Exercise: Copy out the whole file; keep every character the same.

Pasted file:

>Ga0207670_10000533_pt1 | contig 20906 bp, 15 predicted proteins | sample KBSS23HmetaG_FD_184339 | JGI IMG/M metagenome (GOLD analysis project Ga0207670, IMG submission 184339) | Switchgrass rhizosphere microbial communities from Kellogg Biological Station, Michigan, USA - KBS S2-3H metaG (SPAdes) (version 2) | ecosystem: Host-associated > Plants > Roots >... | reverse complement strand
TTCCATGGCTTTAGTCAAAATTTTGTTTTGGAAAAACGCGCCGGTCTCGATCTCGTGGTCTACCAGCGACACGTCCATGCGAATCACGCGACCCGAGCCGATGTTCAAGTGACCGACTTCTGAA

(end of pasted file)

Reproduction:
>Ga0207670_10000533_pt1 | contig 20906 bp, 15 predicted proteins | sample KBSS23HmetaG_FD_184339 | JGI IMG/M metagenome (GOLD analysis project Ga0207670, IMG submission 184339) | Switchgrass rhizosphere microbial communities from Kellogg Biological Station, Michigan, USA - KBS S2-3H metaG (SPAdes) (version 2) | ecosystem: Host-associated > Plants > Roots >... | reverse complement strand
TTCCATGGCTTTAGTCAAAATTTTGTTTTGGAAAAACGCGCCGGTCTCGATCTCGTGGTCTACCAGCGACACGTCCATGCGAATCACGCGACCCGAGCCGATGTTCAAGTGACCGACTTCTGAA